Buprenorphine - Potency 

30x's the analgesic effect compared to morphine

100

Buprenorphine - Mechanism

Partial Agonist for mu 

Antagonist for kappa 

Very strong affinitiy for mu 

101

Buprenorphine - Reversals

Resistant to Naloxone due to strong mu affinity 

102

Buprenorphine - Admin

IV + IM + SC + Transmucosal + Topical 

103

Buprenorphine - Use

Analgesic/Premed in Small Animals 

Analgesic in horses

104

Buprenorphine - Protein binding

96% binding 

 

105

Buprenorphine - 1/2 life 

5 to 6 hours 

Horses 

Cats 

Dogs

106

Buprenorphine - Metabolism

Liver via 

N-dealkylation 

Glucuronidation 

107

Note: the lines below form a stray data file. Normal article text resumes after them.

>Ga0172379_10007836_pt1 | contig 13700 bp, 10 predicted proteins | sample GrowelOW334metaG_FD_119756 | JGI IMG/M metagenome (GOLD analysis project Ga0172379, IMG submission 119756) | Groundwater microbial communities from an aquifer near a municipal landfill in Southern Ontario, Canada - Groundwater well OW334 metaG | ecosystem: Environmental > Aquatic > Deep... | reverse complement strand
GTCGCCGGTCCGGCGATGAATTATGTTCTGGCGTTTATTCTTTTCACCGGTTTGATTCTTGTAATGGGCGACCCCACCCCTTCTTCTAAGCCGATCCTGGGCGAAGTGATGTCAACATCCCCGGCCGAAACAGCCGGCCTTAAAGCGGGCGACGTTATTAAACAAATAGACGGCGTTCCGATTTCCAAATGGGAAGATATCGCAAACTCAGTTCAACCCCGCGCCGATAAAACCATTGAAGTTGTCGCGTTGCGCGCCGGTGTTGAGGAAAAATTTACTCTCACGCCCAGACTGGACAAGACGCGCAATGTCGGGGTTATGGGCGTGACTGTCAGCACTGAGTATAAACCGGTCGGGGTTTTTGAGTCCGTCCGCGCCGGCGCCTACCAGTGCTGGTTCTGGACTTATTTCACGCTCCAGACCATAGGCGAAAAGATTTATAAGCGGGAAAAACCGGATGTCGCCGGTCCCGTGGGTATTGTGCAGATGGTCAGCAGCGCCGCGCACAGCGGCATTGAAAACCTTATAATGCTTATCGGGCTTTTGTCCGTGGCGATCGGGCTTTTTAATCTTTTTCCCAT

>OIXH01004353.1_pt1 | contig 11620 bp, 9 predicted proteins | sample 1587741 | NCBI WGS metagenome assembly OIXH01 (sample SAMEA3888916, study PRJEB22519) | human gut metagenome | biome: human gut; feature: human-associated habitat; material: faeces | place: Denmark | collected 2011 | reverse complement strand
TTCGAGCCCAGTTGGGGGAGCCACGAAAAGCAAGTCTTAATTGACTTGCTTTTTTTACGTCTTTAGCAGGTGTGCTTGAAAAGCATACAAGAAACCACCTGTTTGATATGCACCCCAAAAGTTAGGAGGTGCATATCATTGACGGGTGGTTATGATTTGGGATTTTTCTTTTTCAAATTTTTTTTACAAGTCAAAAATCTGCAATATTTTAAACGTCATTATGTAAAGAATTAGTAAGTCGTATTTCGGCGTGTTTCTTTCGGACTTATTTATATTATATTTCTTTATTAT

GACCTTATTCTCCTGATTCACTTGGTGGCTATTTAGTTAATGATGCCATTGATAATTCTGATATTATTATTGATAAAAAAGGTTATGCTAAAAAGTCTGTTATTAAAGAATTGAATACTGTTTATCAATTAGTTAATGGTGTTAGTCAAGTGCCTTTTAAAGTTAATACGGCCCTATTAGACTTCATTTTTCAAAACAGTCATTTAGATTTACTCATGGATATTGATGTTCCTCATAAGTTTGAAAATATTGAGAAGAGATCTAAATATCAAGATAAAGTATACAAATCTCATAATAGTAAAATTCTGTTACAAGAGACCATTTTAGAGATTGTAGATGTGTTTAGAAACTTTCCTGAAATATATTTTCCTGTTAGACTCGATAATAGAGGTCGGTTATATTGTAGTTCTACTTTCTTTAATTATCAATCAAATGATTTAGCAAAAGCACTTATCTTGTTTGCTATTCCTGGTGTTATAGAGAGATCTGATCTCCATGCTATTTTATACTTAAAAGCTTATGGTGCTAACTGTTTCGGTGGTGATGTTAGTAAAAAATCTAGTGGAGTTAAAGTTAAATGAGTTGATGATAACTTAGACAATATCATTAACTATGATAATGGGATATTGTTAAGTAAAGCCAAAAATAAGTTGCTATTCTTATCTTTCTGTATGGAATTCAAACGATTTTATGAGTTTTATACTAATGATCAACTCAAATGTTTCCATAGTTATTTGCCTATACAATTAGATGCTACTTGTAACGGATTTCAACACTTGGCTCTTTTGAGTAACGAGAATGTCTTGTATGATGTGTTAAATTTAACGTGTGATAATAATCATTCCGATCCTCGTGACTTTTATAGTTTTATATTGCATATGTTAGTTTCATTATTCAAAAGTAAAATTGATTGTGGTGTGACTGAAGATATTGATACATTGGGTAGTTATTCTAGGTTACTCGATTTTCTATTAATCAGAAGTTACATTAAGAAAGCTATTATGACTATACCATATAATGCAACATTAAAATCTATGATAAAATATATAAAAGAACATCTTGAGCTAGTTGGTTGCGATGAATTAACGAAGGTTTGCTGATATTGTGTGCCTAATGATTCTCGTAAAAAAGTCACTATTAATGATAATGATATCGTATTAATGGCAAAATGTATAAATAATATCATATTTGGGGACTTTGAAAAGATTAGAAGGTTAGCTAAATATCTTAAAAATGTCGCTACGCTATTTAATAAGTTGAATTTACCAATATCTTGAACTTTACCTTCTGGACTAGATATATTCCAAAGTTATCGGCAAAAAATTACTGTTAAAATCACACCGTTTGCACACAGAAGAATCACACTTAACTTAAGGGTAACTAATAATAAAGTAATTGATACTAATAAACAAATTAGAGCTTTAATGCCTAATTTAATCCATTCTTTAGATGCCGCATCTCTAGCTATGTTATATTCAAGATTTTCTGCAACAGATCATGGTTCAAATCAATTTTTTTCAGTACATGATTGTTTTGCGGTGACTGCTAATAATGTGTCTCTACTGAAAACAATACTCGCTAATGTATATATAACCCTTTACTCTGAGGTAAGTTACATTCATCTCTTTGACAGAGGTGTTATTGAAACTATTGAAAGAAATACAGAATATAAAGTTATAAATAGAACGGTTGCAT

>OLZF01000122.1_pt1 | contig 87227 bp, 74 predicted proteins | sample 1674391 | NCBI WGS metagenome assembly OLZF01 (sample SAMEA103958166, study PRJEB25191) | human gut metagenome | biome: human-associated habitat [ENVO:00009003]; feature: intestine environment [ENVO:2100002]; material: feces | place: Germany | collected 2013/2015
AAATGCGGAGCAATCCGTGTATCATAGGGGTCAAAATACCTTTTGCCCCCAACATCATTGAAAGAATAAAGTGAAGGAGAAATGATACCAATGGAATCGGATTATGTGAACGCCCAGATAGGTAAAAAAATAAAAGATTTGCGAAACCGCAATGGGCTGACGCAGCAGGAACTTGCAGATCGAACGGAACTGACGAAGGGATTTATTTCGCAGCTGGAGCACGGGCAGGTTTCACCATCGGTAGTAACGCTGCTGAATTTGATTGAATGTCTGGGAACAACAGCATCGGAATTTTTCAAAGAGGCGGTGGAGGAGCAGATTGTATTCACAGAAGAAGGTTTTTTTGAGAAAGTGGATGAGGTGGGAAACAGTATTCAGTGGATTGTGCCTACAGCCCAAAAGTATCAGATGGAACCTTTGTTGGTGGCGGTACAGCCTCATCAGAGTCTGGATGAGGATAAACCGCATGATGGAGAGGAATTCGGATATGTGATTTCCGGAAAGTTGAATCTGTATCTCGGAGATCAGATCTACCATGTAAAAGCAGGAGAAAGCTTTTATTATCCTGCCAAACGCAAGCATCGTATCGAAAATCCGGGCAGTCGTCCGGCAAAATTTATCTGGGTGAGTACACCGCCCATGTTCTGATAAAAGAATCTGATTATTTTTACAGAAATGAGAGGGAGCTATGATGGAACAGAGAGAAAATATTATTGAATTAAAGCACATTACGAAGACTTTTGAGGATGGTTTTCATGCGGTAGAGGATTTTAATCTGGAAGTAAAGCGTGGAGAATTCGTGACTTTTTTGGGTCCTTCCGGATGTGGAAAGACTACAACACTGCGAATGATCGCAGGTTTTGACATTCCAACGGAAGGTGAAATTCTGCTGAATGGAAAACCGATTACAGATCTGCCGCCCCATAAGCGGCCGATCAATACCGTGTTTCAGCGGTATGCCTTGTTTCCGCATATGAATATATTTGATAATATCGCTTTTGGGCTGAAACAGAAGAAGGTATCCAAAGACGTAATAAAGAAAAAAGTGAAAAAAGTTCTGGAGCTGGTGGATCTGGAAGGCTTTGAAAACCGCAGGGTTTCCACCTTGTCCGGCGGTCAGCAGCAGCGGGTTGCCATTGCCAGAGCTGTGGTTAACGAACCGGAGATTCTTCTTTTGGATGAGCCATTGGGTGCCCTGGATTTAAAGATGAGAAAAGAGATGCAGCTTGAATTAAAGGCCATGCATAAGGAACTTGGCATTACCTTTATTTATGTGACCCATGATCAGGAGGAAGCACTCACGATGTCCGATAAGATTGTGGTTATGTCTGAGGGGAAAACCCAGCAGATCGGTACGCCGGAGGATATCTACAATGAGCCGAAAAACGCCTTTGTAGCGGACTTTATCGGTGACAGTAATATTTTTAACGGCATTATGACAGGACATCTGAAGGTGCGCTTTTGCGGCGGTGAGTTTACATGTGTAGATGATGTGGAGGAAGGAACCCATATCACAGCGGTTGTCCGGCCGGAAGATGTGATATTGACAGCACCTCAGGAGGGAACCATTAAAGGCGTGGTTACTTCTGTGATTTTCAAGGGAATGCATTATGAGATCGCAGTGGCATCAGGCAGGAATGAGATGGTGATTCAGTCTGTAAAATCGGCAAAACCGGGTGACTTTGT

Buprenorphine - Adverse effects 

respiratory depression + sedation 

108

Nalbuphine - Mechanism

Antagonist for mu-receptor 

Agonist for kappa-receptor 

109

Nalbuphine - Potency 

equal to morphine

110

Nalbuphine - Admin

IM 

topically

111

Nalbuphine - Use

Mild to moderate pain 

Pre-med

Corceal ulcerations

112

Nalbuphine - Duration of action

Dogs = 45 minutes 

Cats = 2 to 3 hours

113

Nalbuphine -  Protein binding 

does not bind

114

Nalbuphine - Metabolism

Liver - Glucoronidation 

115

Nalbuphine - Excretion

Urine 

116

Nalbuphine - 1/2 life 

Dogs = 1.2 hours

117

Naloxone - Mechanism

High affinity for mu-receptor 

Low affinity for kappa + delta 

Antagonist 

118

Naloxone - Use 

Post-op reverseal 

119

Naloxone - Metabolism

Liver - CYP450 

 

120

Naloxone - Excretion

Urine

121

Naltrexone - Mechanism

Long- acting antagonist 

mu/kappa/delta 

122

Naltrexone - use 

reversal 

123

Naltrexone - Admin

IV + IM 

Oral 

124

When is naltrexone given orally to dogs? How?

To treat behavioral problems in dogs 

Reduced endorphine binding